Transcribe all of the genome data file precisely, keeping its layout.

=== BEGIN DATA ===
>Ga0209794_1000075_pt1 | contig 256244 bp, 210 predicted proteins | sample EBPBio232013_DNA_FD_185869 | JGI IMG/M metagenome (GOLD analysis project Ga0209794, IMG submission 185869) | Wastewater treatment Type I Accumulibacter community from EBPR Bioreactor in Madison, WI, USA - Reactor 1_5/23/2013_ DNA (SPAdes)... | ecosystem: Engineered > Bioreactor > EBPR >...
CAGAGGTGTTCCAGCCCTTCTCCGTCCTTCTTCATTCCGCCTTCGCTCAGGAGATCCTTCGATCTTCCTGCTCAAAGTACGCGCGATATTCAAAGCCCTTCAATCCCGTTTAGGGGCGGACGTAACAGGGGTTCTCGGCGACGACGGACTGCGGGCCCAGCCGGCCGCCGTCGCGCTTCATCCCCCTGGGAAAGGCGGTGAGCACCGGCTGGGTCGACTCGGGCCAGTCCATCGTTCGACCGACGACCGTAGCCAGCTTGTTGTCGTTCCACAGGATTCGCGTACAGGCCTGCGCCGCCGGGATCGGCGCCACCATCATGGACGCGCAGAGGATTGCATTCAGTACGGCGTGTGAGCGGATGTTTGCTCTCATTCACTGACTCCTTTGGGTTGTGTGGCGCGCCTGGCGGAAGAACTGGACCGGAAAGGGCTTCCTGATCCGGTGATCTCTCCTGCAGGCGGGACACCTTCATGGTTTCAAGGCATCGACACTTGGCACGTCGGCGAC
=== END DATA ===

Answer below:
>Ga0209794_1000075_pt1 | contig 256244 bp, 210 predicted proteins | sample EBPBio232013_DNA_FD_185869 | JGI IMG/M metagenome (GOLD analysis project Ga0209794, IMG submission 185869) | Wastewater treatment Type I Accumulibacter community from EBPR Bioreactor in Madison, WI, USA - Reactor 1_5/23/2013_ DNA (SPAdes)... | ecosystem: Engineered > Bioreactor > EBPR >...
CAGAGGTGTTCCAGCCCTTCTCCGTCCTTCTTCATTCCGCCTTCGCTCAGGAGATCCTTCGATCTTCCTGCTCAAAGTACGCGCGATATTCAAAGCCCTTCAATCCCGTTTAGGGGCGGACGTAACAGGGGTTCTCGGCGACGACGGACTGCGGGCCCAGCCGGCCGCCGTCGCGCTTCATCCCCCTGGGAAAGGCGGTGAGCACCGGCTGGGTCGACTCGGGCCAGTCCATCGTTCGACCGACGACCGTAGCCAGCTTGTTGTCGTTCCACAGGATTCGCGTACAGGCCTGCGCCGCCGGGATCGGCGCCACCATCATGGACGCGCAGAGGATTGCATTCAGTACGGCGTGTGAGCGGATGTTTGCTCTCATTCACTGACTCCTTTGGGTTGTGTGGCGCGCCTGGCGGAAGAACTGGACCGGAAAGGGCTTCCTGATCCGGTGATCTCTCCTGCAGGCGGGACACCTTCATGGTTTCAAGGCATCGACACTTGGCACGTCGGCGAC